[Business Day One] The Joys


If you ask a lifelong sports fan what his first childhood sports memories were, odds are he wouldn’t tell you about individual plays. Most likely, this fan would wistfully recount how the field was the most green thing he’d ever seen in his life, or that the fans behind him were yelling really loud, or that his hat was way too big for his head. For me, I remember my first New York Giants game that I watched on TV at 2 years old. My dad and grandpa made a huge deal out of it and decorated my grandparents’ Jersey City house for the occasion. I remember the sheer size of the yellow bean bag chair they nestled me into. And I remember the cheers. Those purest memories of sport rarely, it seems, have anything to do with sport. It’s that tangential stuff that stays in your mind and defines the experiences. Folks may not recall the well-stroked RBI single they saw at the Lowell Spinners game, but they sure as heck will remember that it was Free Nachos Night and that the T-Shirt Cannon could hit the back rows.

I’m older now, almost 23 years removed from my first sports memories, but I still bask in the peripherals attached to the games I love. In fact, they are some of my favorite things in the world of sport that I live in. As much as I loved watching Jeff Smith take it to the house on kickoff returns, I remember kids in Alumni Stadium singing the Boston College Fight Song with just as much fondness. With that in mind, today’s Business Day One column will list four Joys of Sport that have nothing to do with suicide squeeze bunts, zone blitzing and the downfall of trap-style hockey.

Playoff Beards

Sure the NHL is going through a rough patch right now, but it is responsible for one of my favorite non-sport Joys of Sport – The Playoff Beard. According to the Hockey News, the playoff beard originated in the early 1980s with the New York Islanders. It’s become a tradition that is adhered to by virtually every team that has ever made the playoffs since. And it is fantastic. By the time the Stanley Cup is awarded, the team that wins it looks like a pack of mercenaries or a boat full of artic fishermen. The mighty beards have come to symbolize the long, hard road to the championship. Players deal with the itchiness and potential insect infestation because it unites them and reminds them that they’re a part of something greater. An act as simple as not picking up your Mach 3 for a month symbolizes something that is so pure in sport. Camaraderie. Disgusting, unkempt camaraderie.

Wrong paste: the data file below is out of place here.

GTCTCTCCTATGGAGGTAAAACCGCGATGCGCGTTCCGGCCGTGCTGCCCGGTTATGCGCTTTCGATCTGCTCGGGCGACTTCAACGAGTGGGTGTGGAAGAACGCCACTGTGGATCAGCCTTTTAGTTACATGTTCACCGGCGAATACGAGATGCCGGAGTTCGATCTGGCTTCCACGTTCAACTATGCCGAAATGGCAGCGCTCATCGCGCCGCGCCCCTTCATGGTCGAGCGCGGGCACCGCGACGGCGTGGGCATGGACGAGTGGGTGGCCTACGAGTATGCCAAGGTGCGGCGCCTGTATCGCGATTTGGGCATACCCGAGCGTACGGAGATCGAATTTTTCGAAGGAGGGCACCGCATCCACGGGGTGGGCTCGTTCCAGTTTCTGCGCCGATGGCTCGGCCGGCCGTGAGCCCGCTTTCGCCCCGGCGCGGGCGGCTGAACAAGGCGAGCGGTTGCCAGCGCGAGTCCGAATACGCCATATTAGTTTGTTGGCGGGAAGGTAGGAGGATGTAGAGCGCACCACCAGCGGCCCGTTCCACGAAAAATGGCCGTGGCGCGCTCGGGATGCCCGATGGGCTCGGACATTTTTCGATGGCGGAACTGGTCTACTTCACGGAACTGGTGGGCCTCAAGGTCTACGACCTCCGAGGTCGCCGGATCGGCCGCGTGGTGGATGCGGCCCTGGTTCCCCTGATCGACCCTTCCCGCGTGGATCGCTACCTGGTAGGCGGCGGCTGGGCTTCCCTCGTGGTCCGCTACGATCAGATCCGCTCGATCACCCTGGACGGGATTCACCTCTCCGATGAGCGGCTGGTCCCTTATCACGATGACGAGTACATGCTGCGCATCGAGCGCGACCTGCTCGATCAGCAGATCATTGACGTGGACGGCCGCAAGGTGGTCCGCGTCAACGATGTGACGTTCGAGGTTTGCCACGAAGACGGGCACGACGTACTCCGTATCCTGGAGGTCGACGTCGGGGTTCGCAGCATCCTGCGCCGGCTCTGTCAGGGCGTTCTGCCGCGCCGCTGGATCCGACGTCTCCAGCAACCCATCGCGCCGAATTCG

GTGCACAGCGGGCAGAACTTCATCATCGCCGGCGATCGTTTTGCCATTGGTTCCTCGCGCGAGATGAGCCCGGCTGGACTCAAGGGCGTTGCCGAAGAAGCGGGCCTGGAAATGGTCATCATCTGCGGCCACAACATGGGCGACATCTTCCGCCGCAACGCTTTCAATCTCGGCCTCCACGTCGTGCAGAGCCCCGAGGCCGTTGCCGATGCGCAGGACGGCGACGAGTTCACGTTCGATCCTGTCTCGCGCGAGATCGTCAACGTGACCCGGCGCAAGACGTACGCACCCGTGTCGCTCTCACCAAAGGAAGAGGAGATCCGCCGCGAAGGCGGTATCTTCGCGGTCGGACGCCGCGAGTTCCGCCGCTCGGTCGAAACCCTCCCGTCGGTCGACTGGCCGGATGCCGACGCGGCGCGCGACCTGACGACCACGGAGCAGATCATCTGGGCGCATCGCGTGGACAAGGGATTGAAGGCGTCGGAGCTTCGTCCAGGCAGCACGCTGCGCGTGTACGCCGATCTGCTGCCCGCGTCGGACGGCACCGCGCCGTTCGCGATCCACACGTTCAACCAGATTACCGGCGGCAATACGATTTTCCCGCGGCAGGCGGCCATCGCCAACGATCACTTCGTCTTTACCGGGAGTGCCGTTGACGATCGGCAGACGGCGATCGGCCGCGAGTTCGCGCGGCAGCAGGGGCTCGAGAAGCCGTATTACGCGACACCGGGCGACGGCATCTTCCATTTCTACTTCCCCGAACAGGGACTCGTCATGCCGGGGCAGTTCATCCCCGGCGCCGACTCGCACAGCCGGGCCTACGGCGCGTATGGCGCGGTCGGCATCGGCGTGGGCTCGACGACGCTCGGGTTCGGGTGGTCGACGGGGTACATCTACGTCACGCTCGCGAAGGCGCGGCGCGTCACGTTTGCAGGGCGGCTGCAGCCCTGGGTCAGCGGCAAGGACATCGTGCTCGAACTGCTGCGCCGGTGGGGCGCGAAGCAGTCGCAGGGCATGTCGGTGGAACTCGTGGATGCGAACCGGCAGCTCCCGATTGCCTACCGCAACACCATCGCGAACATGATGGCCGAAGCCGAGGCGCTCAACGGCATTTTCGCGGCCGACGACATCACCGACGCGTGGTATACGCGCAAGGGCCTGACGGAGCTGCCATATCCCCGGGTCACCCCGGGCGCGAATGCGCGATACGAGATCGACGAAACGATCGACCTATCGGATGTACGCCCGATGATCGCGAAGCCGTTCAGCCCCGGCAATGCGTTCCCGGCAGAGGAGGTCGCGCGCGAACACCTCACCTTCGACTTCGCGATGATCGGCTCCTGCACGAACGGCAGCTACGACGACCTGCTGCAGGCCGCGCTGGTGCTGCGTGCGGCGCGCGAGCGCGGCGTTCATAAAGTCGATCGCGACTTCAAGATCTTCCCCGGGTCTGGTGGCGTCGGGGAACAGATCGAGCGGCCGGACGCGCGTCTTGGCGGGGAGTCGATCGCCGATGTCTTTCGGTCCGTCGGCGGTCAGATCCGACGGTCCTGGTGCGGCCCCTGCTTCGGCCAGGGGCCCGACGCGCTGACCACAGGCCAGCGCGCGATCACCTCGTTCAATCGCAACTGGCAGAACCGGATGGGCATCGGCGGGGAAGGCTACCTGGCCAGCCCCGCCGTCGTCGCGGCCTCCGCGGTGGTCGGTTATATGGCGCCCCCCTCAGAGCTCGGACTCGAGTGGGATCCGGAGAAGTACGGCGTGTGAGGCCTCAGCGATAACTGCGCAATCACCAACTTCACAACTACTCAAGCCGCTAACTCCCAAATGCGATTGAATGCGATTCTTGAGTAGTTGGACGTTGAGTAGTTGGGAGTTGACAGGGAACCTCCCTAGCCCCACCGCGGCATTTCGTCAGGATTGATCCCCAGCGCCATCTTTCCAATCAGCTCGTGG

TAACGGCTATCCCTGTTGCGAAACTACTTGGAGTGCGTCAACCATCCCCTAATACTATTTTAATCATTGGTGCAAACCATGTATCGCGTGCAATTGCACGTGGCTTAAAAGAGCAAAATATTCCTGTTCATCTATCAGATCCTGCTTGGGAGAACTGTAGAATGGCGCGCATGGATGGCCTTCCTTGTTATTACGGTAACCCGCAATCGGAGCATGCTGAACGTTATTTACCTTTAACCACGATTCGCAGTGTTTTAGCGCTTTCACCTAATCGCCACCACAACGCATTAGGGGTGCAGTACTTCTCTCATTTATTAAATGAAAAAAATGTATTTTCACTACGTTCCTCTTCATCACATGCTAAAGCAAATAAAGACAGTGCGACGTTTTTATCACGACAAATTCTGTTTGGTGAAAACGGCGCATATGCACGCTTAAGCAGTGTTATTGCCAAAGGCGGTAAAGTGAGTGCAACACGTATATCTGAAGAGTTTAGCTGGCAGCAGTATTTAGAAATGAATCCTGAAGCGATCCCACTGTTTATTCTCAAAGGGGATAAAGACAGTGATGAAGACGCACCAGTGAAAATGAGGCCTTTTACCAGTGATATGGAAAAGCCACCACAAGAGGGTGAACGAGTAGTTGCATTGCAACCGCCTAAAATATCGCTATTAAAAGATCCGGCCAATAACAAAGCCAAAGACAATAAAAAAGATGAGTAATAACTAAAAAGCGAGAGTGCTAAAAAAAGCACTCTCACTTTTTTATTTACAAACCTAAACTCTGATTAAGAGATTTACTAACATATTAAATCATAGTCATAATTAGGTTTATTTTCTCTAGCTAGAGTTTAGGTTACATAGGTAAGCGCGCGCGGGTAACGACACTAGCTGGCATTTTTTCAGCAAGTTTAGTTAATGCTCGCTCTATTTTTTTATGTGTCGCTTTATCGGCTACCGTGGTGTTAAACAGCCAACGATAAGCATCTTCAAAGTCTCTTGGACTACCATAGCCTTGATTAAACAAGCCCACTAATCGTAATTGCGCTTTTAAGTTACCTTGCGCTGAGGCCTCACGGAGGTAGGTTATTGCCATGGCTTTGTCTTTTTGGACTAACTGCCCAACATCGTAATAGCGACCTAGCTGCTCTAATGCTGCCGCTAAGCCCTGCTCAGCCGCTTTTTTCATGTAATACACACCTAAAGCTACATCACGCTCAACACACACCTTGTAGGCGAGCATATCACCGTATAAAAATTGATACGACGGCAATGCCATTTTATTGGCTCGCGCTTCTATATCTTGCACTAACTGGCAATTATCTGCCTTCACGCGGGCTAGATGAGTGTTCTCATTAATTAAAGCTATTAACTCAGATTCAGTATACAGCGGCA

The Names Of Athletes’ Charitable Foundations

It’s wonderful that many professional athletes give back to the communities. But it’s even more wonderful when they attach a pun or a semi sporty sounding name to their charitable contribution. The name of an athlete’s foundation provides as much insight into a player’s personality as your average homogenized, no-tough-questions interview segment. Jeter has Turn 2. It is both classy and cool (since it has letters and numbers in it) and plays off the fact that he can turn a beautiful double-play. Classic Captain. Tim Duncan has the Tim Duncan Foundation. Simple, un-flashy, and so to the point that it would be boring if it wasn’t so effective. Perfect for The Big Fundamental. Ray Lewis has the RL 52 Foundation. It sounds like an experimental virus or a high-tech bomber. Totally appropriate, since Ray Lewis is a dangerous force that may or may not have killed someone a few years ago. It is my hope that Chad Johnson starts one of these up soon, just so he can call it The “I Will Beat Your Secondary” Partnership or The “I’m Faster Than a Horse, Even When Wearing My Three Pound Grills” Group.

Entrance Music

When a batter walks from the on deck circle to the plate, he gets entrance music as if he was a WWE pro wrestler. How awesome is that? Seriously, how awesome is that fact? It is the only thing that 3 foot tall David Eckstein and Five Knuckle Shuffle-delivering John Cena have in common. They both get to choose a song that will be blared to tens of thousands of people when the walk out to take care of business. As a proud veteran of the World Adult Kickball Association, I know how mighty entrance music can make you feel. Last season, I walked out to Battle Without Honor Or Humanity and by the time I got to the batter’s box, I felt like I could kick the sky open. People, find a song that rocks you, and keep that song in your iPod. The next time you walk into a final exam, a business meeting or a club filled with beautiful people, press play. You’ll gain a dozen levels and a Charisma modifier like it ain’t no thing.

Dads Explaining Stuff To Their Kids

You’re 8 years old and sitting along the foul line at Wrigley Field. You just see Carlos Zambrano whiff Scott Rolen on a high fastball and the catcher immediately jumps up and throws the ball to first base. The first baseman then fires it to second, who tosses to the shortstop, who sidearms it to third, who returns it back to Zambrano. You have no idea why the heck that just happened. So you turn to your dad, who’s fiddling with his digital camera, and ask him why that sequence of events just happened. Your dad, whether or not he has any idea why they toss the ball around the horn, will give you an answer. “Well, son, it’s just a, uh, tradition that they do here at Wrigley Field.” That bond between parent and child at a ballpark will cause a father to make something up to preserve the moment and give that little bit of magic to his son or daughter. Years later, you’ll probably figure out the infield fly rule or what a balk is on your own. But you’re never going to correct your dad. He gave you the right answer when you were a kid. It just wasn’t to the question you asked.